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Smoothing Print Lines

Keno

Well-known member
#1
Some might know this, how to smooth out your lines on you 3D print. I tried sandpaper works depending the plastic using 300 grit or so. My goto is a scraper made by taking a large utility knife bade putting it in vice and use polished hardened steel bar to rub the edge of the blade over slightly. This forms sharp edge scraper and you can use it lightly to take off ugly lines. pulling the blade in reverse can be use of shine your work. Cheap blades seem to work better. For what its worth.
 

Turbojoe

Well-known member
#2
Because I'm getting just a very small amount more confident in TinkerCad 3D design and 3D printing I'm happy to learn ANY new aspects. Line smoothing isn't critical to anything that I print right now but it could very well be a useful piece of knowledge nonetheless. In the very little I've read on the subject I've seen some posts about using acetone in the smoothing process. I know little about this and haven't tried it in any way. Virtually all of the projects I've created have been structural and don't need to look "pretty". However, I have downloaded a few things I'd like to print and "smoothing" could be quite beneficial for the appearance of the final product. I haven't printed any of them for fear of them looking like structural parts. I'll be watching here for updates from those that know so much more than myself......

Joe
 

Merv

Well-known member
#3
I agree with @Turbojoe, I’ve heard good things about acetone. The idea, put a small amount in a jar, suspend the print above the liquid, put the lid on & allow the vapor to smooth the lines. I’ve not tried it, no idea how long it takes, I suspect different filaments will react differently.
 
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Turbojoe

Well-known member
#4
I agree with @Turbojoe, I’ve heard good things about acetone. The idea, put a small amount in a jar, suspend the print above the liquid & allow the vapor to smooth the lines. I’ve not tried it, no idea how long it takes, I suspect different filaments will react differently.
Hey, don't listen to me. I just saw something posted about this. To be honest I'm scared shi1less of the idea of creating volatile vapors with acetone. It "may" be safe. I'd rather err on the side of caution though.

Keep a fire extinguisher VERY CLOSE!

Joe
 

Keno

Well-known member
#5
Hey, don't listen to me. I just saw something posted about this. To be honest I'm scared shi1less of the idea of creating volatile vapors with acetone. It "may" be safe. I'd rather err on the side of caution though.

Keep a fire extinguisher VERY CLOSE!

Joe
This is getting interesting. I only present the idea of a scraper that one could easy make that would work. It is a tool that takes time and some carful application. But it sure works on those heavier unwanted protrusions. After I get things as I wise them I coat with a clear cover coat. This process also reduces weight, if you are into building printed planes. Don't scrape to much as you may see daylight. Enjoying the hobby to keep busy at this bad time.
 

jhitesma

Some guy in the desert
Mentor
#6
Acetone smoothing works great...but....only for ABS. Won't touch PLA. The only things that can smooth PLA that way are pretty nasty to work with and I generally wouldn't recommend messing with them.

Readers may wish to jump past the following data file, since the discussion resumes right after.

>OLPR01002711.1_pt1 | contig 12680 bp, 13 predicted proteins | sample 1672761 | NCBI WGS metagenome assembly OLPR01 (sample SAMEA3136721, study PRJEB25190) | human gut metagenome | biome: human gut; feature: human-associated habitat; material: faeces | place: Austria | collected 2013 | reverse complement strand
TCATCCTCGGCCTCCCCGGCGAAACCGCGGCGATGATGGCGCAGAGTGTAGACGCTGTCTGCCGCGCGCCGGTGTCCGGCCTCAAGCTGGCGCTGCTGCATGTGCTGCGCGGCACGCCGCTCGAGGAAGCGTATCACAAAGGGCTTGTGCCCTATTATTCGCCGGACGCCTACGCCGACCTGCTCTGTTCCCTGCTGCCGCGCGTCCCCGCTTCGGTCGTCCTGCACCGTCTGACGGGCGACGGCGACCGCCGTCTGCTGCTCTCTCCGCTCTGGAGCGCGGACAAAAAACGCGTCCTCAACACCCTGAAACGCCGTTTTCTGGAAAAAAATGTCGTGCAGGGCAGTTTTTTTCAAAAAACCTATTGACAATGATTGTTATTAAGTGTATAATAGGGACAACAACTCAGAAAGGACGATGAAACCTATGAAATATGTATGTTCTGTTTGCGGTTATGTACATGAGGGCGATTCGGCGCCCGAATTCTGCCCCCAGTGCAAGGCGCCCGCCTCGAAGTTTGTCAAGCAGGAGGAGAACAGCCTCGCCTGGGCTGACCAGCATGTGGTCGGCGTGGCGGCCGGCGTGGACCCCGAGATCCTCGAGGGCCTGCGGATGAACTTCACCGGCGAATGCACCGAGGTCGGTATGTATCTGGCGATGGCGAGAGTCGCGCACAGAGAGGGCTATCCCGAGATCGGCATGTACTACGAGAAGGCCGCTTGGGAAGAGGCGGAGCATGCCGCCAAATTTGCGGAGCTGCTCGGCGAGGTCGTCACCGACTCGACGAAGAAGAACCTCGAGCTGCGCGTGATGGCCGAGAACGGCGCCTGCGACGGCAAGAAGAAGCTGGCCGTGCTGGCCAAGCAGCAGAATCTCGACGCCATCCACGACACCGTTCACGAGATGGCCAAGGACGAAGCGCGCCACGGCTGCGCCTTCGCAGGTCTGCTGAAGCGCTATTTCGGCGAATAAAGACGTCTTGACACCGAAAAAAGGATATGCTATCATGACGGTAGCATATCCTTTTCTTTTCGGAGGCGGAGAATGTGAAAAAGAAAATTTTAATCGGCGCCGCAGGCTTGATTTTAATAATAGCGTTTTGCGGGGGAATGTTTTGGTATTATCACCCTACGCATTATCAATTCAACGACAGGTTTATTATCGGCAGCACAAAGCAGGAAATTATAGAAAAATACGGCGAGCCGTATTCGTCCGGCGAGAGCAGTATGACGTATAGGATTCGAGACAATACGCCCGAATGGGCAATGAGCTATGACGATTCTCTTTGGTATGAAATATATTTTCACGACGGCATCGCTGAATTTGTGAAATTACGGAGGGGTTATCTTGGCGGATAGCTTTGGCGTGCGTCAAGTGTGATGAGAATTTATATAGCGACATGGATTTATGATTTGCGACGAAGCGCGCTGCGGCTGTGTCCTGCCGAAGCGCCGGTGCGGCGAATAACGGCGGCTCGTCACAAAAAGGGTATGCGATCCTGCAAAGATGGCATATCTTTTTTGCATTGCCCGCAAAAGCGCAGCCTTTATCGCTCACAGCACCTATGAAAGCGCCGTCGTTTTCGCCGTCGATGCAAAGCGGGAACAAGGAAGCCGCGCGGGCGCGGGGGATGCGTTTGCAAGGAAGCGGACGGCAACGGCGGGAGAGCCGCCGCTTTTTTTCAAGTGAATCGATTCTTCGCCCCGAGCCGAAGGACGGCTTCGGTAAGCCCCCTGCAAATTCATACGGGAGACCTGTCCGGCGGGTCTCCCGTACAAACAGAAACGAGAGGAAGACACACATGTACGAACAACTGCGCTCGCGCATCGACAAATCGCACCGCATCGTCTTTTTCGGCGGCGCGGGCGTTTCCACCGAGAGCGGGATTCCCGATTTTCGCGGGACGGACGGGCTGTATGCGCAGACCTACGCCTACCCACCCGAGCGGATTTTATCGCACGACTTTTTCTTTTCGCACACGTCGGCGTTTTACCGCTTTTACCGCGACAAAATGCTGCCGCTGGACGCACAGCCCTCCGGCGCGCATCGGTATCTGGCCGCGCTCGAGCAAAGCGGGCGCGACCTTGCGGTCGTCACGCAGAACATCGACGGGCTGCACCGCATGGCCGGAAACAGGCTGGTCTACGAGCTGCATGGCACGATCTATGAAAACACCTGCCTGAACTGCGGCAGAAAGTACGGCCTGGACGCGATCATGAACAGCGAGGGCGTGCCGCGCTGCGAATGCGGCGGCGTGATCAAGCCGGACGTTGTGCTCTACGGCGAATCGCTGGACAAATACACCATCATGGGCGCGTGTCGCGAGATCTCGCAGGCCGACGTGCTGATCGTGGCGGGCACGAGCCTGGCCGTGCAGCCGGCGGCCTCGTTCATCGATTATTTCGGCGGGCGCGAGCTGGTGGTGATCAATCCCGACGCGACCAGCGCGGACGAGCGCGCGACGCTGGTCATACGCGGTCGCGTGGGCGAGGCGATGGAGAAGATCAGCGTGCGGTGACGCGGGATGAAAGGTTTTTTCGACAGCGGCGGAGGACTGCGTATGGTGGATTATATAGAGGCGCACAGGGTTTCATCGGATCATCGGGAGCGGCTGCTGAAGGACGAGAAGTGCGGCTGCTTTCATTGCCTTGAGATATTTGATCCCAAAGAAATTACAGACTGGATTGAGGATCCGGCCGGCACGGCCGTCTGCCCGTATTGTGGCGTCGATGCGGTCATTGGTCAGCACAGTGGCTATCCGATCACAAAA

Since I'm usually interested in highly precise parts smoothing doesn't generally interest me since you do get some deformation and shifting of dimensions when you smooth. But sometimes it does make sense.

Like a few years ago when I made my MIDI sequencer and wanted the buttons to look nicer:

20180313_134605.jpg


20180313_134603.jpg


They were functional...but just didn't look great.

So I printed them in ABS and broke out my smoothing setup. Just a plain metal paint can from the hardware store, a couple of paper towels and some magnets. Line the can with paper towels, add a little bit of acetone (just a few tbsp is enough, just have to soak the towels) then put it on my heated print bed for about 10 minutes:

20180315_200516.jpg


20180315_200509.jpg



Result - nice smooth buttons!

20180315_222757.jpg



I'm still not 100% happy with it though. The buttons aren't super consistent and just don't look great overall as a result. But...it works and it's nicer than the rough non-smoothed buttons.
 

Keno

Well-known member
#7
Acetone smoothing works great...but....only for ABS. Won't touch PLA. The only things that can smooth PLA that way are pretty nasty to work with and I generally wouldn't recommend messing with them.

Since I'm usually interested in highly precise parts smoothing doesn't generally interest me since you do get some deformation and shifting of dimensions when you smooth. But sometimes it does make sense.

Like a few years ago when I made my MIDI sequencer and wanted the buttons to look nicer:

View attachment 166977

View attachment 166978

They were functional...but just didn't look great.

So I printed them in ABS and broke out my smoothing setup. Just a plain metal paint can from the hardware store, a couple of paper towels and some magnets. Line the can with paper towels, add a little bit of acetone (just a few tbsp is enough, just have to soak the towels) then put it on my heated print bed for about 10 minutes:

View attachment 166981

View attachment 166980


Result - nice smooth buttons!

View attachment 166979


I'm still not 100% happy with it though. The buttons aren't super consistent and just don't look great overall as a result. But...it works and it's nicer than the rough non-smoothed buttons.
;

Thanks for the info, I'll have to give a try (ABS that is)